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Ask Dr. Michael Salkin Your Own Question
Dr. Michael Salkin
Dr. Michael Salkin, Veterinarian
Category: Dog
Satisfied Customers: 24459
Experience:  University of California at Davis graduate veterinarian with 44 years of experience
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My basset has on his jowls. It isn't grass stain, it doesn't

Customer Question

My basset has green on his jowls. It isn't grass stain, it doesn't smell but it is irritating him. We have never seen anything like this and we have had bassets for many years. We are in Hawaii and he tends to get issues under his mouth due to the constant wetness. We clean him with anti-bacterial soap but it doesn't seem to be helping.
JA: I'm sorry to hear that. What is the basset's name and age?
Customer: Harvey, 8 years old.
JA: Is there anything else the Veterinarian should be aware of about Harvey?
Customer: No
Submitted: 3 months ago.
Category: Dog
Expert:  Dr. Michael Salkin replied 3 months ago.

I'm sorry to hear about this in Harvey. I understand the wetness; I lived on the Big Island for 3 years. You appear to be describing a lip fold dermatitis which describes a superficial bacterial infection common within skin folds. The presence of green is pathognomonic (particularly indicative) of a bacterium called Pseudomonas which can be very difficult to cure. The following is a synopsis of how to care for a lip fold dermatitis but if you didn't see a positive change, it would be prudent to culture the affected skin to see which bacteria are present.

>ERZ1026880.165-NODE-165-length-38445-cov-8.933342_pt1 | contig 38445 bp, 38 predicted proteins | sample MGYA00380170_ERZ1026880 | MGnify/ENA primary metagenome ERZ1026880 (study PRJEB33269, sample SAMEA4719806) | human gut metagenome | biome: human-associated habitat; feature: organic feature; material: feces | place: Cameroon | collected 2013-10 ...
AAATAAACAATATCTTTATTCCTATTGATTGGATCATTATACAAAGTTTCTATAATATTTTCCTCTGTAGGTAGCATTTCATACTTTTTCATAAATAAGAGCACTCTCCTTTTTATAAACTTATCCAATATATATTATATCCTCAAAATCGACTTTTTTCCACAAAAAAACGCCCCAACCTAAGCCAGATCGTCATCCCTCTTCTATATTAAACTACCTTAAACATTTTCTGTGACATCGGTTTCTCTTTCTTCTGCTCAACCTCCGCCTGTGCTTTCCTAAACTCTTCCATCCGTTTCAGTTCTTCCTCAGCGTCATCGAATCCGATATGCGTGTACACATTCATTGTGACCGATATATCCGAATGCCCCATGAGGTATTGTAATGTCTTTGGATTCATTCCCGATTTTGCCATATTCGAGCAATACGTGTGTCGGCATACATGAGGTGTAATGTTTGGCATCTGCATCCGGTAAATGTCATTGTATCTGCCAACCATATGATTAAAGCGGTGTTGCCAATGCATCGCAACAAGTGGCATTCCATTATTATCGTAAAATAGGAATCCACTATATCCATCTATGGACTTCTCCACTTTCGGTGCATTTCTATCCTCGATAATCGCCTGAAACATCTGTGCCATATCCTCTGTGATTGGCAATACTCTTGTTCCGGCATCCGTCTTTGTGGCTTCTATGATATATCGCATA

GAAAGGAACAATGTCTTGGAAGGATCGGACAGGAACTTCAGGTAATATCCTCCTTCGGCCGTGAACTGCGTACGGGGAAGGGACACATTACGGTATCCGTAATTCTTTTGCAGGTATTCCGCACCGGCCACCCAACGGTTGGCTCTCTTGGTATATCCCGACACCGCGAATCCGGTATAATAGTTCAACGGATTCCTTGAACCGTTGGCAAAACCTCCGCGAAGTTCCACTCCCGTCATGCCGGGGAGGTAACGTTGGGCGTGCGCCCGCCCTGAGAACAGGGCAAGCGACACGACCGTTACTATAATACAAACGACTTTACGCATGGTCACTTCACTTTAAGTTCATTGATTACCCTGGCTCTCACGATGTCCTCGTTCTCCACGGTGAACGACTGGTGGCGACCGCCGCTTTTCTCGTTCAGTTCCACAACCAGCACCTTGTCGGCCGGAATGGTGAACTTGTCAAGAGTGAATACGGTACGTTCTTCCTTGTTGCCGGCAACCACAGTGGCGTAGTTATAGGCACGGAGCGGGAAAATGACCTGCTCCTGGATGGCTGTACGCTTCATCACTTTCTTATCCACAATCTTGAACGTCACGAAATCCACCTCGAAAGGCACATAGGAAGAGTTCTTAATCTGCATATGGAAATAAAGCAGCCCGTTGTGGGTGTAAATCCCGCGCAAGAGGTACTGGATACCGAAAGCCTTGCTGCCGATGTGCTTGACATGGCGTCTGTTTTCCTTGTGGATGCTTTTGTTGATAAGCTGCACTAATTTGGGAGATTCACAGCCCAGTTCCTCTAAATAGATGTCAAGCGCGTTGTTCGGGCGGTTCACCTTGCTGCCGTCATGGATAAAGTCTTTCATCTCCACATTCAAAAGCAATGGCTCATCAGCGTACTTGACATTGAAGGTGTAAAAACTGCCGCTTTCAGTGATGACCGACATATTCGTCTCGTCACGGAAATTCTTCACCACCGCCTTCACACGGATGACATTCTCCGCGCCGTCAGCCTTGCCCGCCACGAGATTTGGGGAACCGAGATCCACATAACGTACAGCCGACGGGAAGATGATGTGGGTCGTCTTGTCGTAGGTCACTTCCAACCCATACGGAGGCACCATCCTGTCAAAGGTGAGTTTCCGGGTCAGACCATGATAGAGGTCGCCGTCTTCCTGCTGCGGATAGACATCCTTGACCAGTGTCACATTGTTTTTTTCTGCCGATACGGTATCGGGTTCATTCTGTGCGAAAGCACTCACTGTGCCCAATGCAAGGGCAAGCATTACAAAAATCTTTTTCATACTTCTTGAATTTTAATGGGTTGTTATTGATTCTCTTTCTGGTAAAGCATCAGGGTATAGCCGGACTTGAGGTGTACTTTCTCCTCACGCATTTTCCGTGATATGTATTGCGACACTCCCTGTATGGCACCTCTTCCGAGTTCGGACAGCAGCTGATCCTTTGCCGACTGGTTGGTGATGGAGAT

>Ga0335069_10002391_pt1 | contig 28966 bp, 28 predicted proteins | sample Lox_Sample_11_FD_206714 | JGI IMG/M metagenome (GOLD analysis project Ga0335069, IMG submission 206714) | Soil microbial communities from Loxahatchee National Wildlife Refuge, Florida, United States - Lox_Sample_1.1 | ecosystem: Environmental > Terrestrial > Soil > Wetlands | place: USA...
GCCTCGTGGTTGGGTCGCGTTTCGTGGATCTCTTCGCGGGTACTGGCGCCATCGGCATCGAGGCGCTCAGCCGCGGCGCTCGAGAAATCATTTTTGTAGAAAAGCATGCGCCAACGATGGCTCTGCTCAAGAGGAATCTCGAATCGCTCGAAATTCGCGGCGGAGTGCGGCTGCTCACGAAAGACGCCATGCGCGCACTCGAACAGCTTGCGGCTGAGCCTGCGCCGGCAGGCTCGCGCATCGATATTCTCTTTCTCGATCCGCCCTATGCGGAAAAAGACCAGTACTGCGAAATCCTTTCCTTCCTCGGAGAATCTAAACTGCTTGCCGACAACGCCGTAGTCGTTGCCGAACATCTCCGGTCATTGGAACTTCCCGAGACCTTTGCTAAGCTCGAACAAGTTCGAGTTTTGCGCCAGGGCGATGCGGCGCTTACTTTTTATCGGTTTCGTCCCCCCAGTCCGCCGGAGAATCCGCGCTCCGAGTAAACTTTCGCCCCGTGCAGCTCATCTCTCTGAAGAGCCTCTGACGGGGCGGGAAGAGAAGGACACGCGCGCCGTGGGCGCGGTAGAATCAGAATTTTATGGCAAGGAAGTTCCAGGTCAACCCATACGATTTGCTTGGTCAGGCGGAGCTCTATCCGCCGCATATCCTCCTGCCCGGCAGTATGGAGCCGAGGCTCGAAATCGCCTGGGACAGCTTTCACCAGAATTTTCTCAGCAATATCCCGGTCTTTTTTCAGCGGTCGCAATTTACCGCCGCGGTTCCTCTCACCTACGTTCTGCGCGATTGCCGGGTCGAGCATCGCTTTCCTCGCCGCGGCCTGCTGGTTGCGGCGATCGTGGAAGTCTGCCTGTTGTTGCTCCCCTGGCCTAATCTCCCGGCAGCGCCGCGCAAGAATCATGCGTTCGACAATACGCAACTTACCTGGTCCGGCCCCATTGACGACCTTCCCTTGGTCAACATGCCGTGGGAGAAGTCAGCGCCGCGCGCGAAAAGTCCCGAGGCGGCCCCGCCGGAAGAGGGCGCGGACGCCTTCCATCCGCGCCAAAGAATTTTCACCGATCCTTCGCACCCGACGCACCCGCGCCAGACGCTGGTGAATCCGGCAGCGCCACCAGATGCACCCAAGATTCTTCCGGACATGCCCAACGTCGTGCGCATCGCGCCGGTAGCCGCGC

1) Cleansing wipes (i.e., alcohol-free acne pads, baby wipes, chlorhexidine-containing pledgets, other antimicrobial wipes) used every 12-72 hours work very well.

2) Alternatively, routine topical therapy can be used to control the skin problem. The affected area should be cleaned every 1-3 days as needed with an antibacterial shampoo that contains chlorhexidine, benzoyl peroxide, or ethyl lactate. These shampoos can be found over the counter in pet/feed stores, online, or at Harvey's vet hospital.

3) Topical application of an antibiotic ointment, solution, or spray every 24 hours for the first 5-7 days of therapy may be helpful. The safe prescription mupirocin ointment is available through Harvey's vet and should be considered.

5) Surgical excision of excess skin folds is usually curative. The prognosis is good but lifelong topical maintenance therapy may be needed if surgical correction isn't performed.

Please respond with further questions or concerns if you wish.

Expert:  Dr. Michael Salkin replied 3 months ago.
Hi,
I'm just following up on our conversation about your pet. How is everything going?
Dr. Michael Salkin